The Brand Radar: M&S, Cooking with the Stars and how retailers bring TV brands to life in-store

Start Licensing’s Ian Downes looks at the recent partnership between M&S and ITV’s new Cooking with the Stars show – and how the collaboration has spanned in-store activity and tie-in product.

We are in the age of event television. Broadcasters are buying into programmes and formats that have the potential to come alive beyond the screen, particularly in areas like social media.

Shows like Love Island generate huge interest and engagement on social media, coupled with plenty of column inches in more traditional media. This is supersized water-cooler-moment TV. It represents an attractive programming route for broadcasters as shows of this kind can help deliver higher audiences, more advertising and wider commercial opportunities around the main programme.

Lots of formats, like Love Island, have second or third programmes associated with them which often review the main show and further engage audiences. This commitment to a range of programmes is an indication of how important these shows are to TV schedules. It’s easy to see why programmers and broadcasters are keen to pursue similar programmes.

Shows like Big Brother, Love Island and I’m a Celebrity… have all helped create a momentum in programming that doesn’t seem to be slowing up. Interestingly, these types of shows haven’t always generated significant retail engagement. We’ve seen licensed ranges and some retailer partnerships – like when Superdrug linked with Love Island – but there seems to be room for further commercial development. That said, building wider commercial activity around TV shows of this kind can be a challenge.

Against this backdrop, it has been interesting to see how retailer Marks & Spencer have capitalised on ITV’s Cooking with the Stars programme. The show is currently on air on Tuesdays at 9pm on ITV and is primetime viewing. It also has a companion show, Extra Helpings, that is available via M&S’ YouTube Channel.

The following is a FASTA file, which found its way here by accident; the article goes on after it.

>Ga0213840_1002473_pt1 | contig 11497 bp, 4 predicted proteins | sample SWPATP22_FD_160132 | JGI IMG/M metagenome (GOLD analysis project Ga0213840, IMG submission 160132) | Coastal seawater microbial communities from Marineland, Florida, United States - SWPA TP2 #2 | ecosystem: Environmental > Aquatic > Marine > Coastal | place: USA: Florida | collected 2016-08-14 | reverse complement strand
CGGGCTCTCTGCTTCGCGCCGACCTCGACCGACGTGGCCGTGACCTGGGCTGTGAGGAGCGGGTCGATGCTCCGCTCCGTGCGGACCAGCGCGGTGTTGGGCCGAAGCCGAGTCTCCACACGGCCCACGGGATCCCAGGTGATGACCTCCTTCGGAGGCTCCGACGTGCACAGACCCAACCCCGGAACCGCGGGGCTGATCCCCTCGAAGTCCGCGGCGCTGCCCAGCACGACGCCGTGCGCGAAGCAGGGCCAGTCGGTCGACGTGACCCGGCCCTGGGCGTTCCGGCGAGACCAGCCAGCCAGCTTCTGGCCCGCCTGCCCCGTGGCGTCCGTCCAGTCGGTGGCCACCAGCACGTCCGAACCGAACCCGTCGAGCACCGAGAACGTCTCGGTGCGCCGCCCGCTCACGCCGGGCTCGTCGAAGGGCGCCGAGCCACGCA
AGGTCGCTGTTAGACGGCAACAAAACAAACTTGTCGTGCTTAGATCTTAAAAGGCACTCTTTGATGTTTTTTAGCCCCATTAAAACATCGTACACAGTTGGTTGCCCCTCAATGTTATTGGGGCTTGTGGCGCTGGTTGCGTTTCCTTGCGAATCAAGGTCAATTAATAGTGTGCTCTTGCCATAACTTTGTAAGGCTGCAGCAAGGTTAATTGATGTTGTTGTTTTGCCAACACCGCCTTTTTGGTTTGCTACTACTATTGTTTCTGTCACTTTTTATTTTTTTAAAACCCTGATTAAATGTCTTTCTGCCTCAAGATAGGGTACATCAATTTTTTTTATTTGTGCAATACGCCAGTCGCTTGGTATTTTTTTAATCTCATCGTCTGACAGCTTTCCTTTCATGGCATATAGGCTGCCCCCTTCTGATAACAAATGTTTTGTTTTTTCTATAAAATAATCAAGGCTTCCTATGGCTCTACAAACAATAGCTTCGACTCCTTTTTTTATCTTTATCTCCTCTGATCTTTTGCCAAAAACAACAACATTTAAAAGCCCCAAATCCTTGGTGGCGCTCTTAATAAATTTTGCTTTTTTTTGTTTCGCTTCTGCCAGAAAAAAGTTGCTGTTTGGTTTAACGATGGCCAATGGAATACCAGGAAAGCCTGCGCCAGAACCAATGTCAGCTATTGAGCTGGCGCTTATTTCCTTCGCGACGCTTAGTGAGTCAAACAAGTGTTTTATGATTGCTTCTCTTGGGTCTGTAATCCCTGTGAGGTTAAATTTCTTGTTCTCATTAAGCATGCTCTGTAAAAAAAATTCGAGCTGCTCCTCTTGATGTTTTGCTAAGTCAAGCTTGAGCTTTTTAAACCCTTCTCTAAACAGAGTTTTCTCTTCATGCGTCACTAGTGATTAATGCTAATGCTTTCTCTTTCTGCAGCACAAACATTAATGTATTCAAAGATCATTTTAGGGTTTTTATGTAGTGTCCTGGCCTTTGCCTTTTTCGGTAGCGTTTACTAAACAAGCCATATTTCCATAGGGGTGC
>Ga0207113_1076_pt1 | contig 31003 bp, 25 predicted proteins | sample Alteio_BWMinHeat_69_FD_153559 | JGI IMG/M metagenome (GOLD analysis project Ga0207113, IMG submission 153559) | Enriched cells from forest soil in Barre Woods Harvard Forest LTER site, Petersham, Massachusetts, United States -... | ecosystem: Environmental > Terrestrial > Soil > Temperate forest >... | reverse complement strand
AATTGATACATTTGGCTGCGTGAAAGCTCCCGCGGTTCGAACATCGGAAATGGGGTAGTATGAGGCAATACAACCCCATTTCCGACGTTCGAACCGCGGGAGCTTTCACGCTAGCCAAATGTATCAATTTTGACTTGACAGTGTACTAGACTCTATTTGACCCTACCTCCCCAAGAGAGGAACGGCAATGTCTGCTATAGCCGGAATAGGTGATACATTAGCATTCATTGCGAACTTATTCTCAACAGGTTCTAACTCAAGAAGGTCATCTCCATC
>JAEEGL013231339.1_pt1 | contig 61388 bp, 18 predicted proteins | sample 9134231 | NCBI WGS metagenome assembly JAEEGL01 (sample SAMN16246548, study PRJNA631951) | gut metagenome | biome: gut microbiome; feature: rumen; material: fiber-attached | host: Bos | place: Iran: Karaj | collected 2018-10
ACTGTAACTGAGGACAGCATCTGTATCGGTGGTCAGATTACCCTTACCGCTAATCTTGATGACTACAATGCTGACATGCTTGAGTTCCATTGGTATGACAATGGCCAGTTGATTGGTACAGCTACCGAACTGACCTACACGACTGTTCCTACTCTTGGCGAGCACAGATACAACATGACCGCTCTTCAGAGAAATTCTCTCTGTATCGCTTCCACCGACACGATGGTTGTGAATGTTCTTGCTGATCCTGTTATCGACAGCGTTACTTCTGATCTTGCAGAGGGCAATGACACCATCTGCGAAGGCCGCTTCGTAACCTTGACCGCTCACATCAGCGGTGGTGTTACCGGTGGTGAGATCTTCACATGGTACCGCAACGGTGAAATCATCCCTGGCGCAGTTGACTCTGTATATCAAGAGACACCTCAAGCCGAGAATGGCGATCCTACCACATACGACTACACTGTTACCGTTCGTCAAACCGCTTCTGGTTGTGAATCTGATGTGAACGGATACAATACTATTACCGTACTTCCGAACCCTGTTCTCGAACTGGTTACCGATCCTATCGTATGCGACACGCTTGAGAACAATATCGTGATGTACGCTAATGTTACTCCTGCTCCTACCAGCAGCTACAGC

Ian Downes, The Brand Radar

M&S have really seized upon the commercial opportunity that Cooking with the Stars presents. The show features eight top British chefs – including Jack Stein, Rosemary Shrager and Judy Joo – who are teamed up with celebrities who, you guessed it, cook with them.

The show has a challenge and jeopardy element as each week a celebrity is eliminated. There is also a focus on skills acquisition, as the celebrities learn new dishes and cooking techniques.

The dishes shown in the programme provide ideas and inspiration to viewers as well, and this is an element that M&S have capitalised on and are bringing alive in their shops.

M&S highlights key ingredients from the show throughout their stores by using branded Cooking with the Stars signage to flag the ingredients up. The show and the promotion are heavily promoted in store, in shop windows and with boards outside store; M&S have made it clear they are Cooking with the Stars.

Ian Downes, The Brand Radar

Linking to ingredients from the show is a smart move and a really good link to the on-air content. The show is a great call to action for consumers and M&S are making it convenient for consumers to follow up on that call.

A further dynamic of the partnership is that M&S are offering free recipes cards with recipes from the chefs, complete with step-by-step instructions. These are displayed in a branded dispenser at the front of store. For example, chef Rosemary Shrager has contributed a Goan Chicken Xacuti with Fragrant Basmati Rice and Capstis.

Ian Downes, The Brand Radar

A key feature seems to be that you can prep and cook the meals within an hour. Convenience is a key theme in this promotion. Convenience when it comes to shopping, selecting ingredients and cooking is a powerful combination and will resonate with consumers.